Wednesday, 24 January 2018

VirusTotal and Chronicle

It's been more than five years since Google acquired VirusTotal. Today we have another update: VirusTotal will moving to become part of Chronicle, a new Alphabet company focused on cyber security. This update, like our move to Google a few years back, does not change the mission or focus of VirusTotal. We'll continue to operate independently, focused on our mission of helping keep you safe on the web.

For press inquiries, please contact

Monday, 8 January 2018

VirusTotal Graph

VirusTotal receives a large number of files and URLs every day, and each of them is analyzed by AVs and other tools and sandboxes to extract information about them. This information is critical for our ecosystem, as it connects the dots and makes clear the connections between entities.

It is common to pivot over many data points (files, URLs, domains and IP addresses) to get the full picture of your investigation, and this usually involves looking at multiple reports at the same time. We know this can be complicated when you have many open tabs, therefore, we’ve developed VirusTotal Graph.

It is a visualization tool built on top of VirusTotal’s data set. It understands the relationship between files, URLs, domains and IP addresses and it provides an easy interface to pivot and navigate over them.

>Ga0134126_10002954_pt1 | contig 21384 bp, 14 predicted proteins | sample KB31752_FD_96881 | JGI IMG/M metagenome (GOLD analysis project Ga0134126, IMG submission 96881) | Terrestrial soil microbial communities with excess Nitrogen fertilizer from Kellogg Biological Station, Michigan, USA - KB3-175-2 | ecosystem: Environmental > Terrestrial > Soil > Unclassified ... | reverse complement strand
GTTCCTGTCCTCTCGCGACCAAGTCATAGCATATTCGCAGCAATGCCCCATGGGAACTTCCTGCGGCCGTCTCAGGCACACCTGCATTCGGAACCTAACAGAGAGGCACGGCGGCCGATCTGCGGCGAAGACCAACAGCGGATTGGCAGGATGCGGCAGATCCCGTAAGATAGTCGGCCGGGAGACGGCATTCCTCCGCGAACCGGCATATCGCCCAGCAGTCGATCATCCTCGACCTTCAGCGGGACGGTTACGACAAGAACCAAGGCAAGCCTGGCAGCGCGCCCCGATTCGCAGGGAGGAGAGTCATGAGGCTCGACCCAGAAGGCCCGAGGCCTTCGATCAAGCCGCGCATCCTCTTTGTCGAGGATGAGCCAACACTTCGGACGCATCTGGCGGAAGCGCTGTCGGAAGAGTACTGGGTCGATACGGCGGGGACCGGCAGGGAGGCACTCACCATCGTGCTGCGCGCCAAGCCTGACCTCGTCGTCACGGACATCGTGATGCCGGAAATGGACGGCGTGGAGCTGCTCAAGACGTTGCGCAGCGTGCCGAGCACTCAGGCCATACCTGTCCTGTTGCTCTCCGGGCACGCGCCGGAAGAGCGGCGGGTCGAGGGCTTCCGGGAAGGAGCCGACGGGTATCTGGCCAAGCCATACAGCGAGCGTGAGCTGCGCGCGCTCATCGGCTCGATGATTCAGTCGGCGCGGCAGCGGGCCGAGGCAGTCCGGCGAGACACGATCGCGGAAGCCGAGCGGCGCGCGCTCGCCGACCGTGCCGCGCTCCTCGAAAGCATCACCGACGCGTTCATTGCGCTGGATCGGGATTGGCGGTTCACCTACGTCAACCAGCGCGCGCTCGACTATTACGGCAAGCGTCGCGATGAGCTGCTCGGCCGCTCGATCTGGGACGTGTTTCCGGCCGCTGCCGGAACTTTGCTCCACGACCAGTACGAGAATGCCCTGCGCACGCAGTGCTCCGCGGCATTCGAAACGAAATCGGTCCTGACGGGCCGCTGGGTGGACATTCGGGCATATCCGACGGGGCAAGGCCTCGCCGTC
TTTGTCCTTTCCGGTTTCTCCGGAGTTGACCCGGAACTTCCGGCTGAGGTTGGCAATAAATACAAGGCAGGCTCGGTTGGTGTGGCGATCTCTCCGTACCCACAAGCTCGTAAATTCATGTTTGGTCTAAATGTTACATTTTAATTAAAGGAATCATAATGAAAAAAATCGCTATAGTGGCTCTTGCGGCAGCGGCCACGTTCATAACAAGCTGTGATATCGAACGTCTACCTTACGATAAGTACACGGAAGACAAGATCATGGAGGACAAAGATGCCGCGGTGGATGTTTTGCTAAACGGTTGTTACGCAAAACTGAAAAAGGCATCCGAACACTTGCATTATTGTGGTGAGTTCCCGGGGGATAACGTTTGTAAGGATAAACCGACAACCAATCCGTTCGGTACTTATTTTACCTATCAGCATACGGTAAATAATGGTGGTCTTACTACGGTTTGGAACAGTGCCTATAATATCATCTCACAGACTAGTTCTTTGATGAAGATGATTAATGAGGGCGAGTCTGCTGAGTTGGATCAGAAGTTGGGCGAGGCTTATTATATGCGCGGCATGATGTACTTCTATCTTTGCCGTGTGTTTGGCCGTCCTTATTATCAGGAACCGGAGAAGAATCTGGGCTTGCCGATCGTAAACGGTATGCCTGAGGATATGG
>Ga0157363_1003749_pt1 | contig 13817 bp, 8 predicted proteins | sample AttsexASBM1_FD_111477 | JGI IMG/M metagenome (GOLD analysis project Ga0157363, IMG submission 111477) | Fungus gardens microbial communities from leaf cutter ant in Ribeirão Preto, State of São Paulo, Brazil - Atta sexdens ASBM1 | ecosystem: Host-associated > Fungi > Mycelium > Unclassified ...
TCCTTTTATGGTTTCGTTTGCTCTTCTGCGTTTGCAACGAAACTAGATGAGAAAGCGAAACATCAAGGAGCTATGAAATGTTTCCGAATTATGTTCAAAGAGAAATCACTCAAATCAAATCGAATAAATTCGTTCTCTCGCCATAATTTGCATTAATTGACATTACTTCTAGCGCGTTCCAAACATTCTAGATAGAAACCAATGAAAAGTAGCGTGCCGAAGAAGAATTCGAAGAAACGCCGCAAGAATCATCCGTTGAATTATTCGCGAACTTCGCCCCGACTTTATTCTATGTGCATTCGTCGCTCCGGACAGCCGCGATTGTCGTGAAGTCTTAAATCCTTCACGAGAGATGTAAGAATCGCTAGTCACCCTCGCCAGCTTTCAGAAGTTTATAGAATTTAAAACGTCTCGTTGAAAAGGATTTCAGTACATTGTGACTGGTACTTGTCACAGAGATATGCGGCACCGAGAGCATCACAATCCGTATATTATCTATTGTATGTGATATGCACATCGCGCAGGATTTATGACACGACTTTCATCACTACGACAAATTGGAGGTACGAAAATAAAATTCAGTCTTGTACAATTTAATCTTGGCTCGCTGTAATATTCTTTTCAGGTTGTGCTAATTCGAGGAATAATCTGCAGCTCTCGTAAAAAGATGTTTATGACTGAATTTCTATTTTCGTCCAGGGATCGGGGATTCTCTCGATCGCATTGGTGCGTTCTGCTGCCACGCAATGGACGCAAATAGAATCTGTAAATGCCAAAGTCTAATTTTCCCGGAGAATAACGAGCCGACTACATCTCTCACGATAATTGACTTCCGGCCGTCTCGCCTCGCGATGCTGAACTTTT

By exploring and expanding each of the nodes in your graph, you can build the network and see the connections across the samples you are studying. By clicking on the nodes, you can see at a glance the most relevant information for each item. You can also add labels and see an in-depth report by going to VirusTotal Public or VirusTotal Intelligence report.

The tool is available in or through a public report in the tool section (VirusTotal login is required):

You can save the graphs, so that you can go back to your investigation any time and share your findings with other users. By clicking in the bottom right corner we generate a permalink which loads the graph as you see it in your screen. All saved graphs are public and linked in VirusTotal public report when the file, URL, IP address or domain appear in the graph. We feel the community will benefit from this intelligence. We understand that there are scenarios where a higher degree of privacy is needed, and we are working on a solution -- expect to see some news around it soon.

The documentation is available at

These are two YouTube videos explaining the main features:
Files Tutorial 1 -
Domain Tutorial 2 -

Last but not least, we are still in an early stage of the tool and we’d be delighted to receive your feedback/comments here.

Thursday, 9 November 2017

Malware analysis sandbox aggregation: Welcome Tencent HABO!

VirusTotal is much more than just an antivirus aggregator; we run all sorts of open source/private/in-house tools to further characterize files, URLs, IP addresses and domains in order to highlight suspicious signals. Similarly, we execute a variety of backend processes to build relationships between the items that we store in the dataset, for instance, all the URLs from which we have downloaded a given piece of malware.